Too Many Presidents Spoil the Political Stew

Playing with a stacked deck, photo: Inna Moody/flickr

Two days ago, the leader of the National Union (NU), Gabon‘s main opposition party, Andre Mba Obame, sought refuge at the United Nations compound in the country’s capital Libreville. The move followed the disbanding of the NU party on Tuesday by the Gabonese government after Obame declared himself the only legitimate President of the central African country and named a parallel Cabinet of 19 Ministers.

From the safety of the UN offices, Mba Obame, a man who turned from being Gabon’s former foreign minister to becoming the main challenger of President Ali Bongo, informed the world press that he would not leave until the United Nations recognized his claim to the presidency. Immediately, the Gabonese government reacted by dissolving the NU, accusing Obame and his supporters of high treason, and firing tear gas at anti-government protesters, thereby injuring dozens.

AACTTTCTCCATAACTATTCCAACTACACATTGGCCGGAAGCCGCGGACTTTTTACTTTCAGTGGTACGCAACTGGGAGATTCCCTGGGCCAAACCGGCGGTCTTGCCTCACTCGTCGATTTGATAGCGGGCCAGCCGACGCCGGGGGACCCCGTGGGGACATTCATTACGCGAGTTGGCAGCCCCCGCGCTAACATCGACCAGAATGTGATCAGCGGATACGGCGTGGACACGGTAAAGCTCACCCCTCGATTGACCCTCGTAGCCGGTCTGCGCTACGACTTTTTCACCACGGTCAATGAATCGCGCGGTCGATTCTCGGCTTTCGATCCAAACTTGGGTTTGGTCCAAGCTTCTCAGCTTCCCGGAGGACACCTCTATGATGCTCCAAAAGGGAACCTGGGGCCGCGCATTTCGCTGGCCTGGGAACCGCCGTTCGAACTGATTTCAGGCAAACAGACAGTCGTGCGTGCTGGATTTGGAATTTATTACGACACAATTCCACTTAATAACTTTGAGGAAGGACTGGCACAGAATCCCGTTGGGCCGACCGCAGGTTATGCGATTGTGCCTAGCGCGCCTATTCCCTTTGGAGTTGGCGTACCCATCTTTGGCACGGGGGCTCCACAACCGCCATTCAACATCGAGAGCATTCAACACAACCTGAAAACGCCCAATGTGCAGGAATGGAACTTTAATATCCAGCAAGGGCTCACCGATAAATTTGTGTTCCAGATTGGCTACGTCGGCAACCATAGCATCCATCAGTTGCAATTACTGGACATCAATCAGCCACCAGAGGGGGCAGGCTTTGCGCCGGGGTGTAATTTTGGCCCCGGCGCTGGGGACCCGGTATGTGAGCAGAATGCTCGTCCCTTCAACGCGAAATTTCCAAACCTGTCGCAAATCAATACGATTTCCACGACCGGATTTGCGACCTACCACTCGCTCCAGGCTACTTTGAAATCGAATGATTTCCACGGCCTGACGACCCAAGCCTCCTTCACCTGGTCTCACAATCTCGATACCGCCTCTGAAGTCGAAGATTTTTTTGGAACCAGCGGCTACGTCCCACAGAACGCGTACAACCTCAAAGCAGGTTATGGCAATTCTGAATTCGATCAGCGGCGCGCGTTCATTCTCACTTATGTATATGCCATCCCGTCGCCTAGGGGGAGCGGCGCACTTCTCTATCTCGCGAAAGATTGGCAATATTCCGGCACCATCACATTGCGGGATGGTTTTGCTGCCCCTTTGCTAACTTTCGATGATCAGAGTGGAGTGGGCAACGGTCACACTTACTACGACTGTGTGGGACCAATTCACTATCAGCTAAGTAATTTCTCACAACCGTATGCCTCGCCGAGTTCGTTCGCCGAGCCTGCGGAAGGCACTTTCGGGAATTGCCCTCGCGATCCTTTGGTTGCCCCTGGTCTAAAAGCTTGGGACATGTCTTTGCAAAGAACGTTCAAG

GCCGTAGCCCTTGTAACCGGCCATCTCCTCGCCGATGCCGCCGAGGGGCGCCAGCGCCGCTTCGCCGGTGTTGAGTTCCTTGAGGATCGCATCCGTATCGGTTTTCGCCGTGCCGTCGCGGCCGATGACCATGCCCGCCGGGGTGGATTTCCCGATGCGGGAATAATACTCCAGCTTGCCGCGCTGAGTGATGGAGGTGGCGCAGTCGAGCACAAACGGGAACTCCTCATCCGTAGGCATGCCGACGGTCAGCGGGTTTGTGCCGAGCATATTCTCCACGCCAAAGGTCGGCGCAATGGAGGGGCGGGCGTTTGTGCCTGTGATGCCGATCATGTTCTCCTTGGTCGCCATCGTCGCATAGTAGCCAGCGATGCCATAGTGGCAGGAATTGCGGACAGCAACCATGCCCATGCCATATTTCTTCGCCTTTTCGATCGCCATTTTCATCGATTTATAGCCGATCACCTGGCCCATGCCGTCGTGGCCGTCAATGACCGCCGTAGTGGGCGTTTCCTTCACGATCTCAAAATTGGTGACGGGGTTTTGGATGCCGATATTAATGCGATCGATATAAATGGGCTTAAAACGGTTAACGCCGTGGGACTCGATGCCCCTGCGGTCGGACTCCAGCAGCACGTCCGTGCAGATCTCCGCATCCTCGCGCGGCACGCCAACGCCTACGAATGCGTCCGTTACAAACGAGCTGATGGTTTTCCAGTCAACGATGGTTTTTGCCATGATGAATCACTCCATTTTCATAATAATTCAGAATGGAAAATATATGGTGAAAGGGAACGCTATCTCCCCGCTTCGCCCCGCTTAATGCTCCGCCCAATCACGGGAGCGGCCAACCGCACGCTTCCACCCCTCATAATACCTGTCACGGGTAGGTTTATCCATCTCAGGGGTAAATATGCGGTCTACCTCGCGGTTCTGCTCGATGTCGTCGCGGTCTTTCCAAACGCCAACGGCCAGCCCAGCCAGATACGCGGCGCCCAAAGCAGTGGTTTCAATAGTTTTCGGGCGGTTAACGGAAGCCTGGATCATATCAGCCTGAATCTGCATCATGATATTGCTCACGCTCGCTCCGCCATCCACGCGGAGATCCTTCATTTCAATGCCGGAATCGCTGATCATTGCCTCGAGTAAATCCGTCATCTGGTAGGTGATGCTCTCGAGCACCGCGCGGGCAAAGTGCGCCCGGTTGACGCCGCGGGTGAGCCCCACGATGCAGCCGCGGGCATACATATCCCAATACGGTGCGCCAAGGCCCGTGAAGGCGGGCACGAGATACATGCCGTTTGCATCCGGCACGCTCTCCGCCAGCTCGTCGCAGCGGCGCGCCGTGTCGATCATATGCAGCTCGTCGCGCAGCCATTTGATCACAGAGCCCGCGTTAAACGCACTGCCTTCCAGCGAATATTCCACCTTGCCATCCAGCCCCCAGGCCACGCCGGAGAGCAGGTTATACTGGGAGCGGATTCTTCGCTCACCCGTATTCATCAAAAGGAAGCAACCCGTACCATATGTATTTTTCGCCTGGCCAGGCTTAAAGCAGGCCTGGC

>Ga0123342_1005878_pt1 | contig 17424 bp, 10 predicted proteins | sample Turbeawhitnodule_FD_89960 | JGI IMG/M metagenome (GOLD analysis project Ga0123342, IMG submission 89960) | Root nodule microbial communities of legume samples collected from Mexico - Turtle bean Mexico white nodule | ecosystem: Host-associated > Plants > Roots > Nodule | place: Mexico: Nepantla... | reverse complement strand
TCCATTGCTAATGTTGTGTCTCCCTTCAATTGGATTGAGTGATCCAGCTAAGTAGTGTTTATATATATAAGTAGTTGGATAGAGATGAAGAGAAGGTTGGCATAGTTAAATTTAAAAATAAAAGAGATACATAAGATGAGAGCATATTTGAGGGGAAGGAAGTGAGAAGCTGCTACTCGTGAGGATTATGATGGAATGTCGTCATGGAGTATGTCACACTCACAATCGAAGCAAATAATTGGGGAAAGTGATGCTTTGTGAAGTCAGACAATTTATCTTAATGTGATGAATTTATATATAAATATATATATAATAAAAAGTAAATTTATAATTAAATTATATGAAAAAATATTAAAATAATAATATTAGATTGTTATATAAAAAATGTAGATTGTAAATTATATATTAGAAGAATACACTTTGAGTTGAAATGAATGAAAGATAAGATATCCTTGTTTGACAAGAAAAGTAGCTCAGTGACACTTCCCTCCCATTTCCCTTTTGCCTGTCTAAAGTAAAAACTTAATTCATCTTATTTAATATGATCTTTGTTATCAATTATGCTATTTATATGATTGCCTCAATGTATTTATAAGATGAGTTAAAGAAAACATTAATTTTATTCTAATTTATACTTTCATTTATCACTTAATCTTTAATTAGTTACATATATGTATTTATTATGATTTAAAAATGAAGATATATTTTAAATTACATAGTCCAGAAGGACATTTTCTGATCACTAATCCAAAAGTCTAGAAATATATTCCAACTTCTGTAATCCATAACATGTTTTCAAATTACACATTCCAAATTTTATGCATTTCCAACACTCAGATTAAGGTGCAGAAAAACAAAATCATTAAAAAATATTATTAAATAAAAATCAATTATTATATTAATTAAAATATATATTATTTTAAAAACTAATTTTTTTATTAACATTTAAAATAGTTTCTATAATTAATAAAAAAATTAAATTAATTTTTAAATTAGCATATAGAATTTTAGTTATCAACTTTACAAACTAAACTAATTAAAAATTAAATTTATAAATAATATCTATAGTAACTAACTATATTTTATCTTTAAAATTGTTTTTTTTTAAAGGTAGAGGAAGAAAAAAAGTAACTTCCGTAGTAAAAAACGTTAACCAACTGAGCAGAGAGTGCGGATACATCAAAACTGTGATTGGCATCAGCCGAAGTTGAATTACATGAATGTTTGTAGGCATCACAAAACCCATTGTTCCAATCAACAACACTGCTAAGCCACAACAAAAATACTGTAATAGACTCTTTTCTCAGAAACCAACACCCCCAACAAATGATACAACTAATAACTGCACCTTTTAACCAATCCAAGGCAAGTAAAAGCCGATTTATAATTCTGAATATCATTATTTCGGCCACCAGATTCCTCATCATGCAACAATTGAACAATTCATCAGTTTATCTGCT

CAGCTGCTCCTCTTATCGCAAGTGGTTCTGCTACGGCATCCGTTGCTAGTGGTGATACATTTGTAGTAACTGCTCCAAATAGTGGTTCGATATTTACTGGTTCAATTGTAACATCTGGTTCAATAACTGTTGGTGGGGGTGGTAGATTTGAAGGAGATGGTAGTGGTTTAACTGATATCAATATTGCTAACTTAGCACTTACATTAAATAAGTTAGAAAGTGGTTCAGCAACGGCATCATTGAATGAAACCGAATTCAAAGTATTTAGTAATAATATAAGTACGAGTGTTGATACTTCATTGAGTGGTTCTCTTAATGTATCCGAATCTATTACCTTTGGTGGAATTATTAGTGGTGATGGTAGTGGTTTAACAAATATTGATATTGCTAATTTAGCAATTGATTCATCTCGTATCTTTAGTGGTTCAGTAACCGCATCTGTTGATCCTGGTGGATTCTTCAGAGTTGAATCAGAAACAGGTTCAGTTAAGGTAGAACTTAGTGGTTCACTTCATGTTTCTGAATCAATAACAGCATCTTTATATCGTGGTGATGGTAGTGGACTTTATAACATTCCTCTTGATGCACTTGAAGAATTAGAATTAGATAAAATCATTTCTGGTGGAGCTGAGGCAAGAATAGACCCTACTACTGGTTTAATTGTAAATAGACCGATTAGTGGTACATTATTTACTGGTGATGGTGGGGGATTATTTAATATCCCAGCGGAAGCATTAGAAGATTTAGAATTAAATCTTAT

The usually calm central African oil exporter has been in turmoil since a 2009 election won by Ali Bongo Odimba, but which Mba Obame is insisting was rigged. The election was called to replace the late President Omar Bongo Odimba who held power for more than four decades before his death two months before the poll. His son Ali was declared the winner with 41.8 percent of the vote, but the vote was denounced as an “electoral coup” by the opposition and led to rioting in Gabon’s oil capital Port Gentil which left several people dead. Obame and the country’s other three opposition leaders went into hiding after the elections, saying they feared security forces were trying to kill them.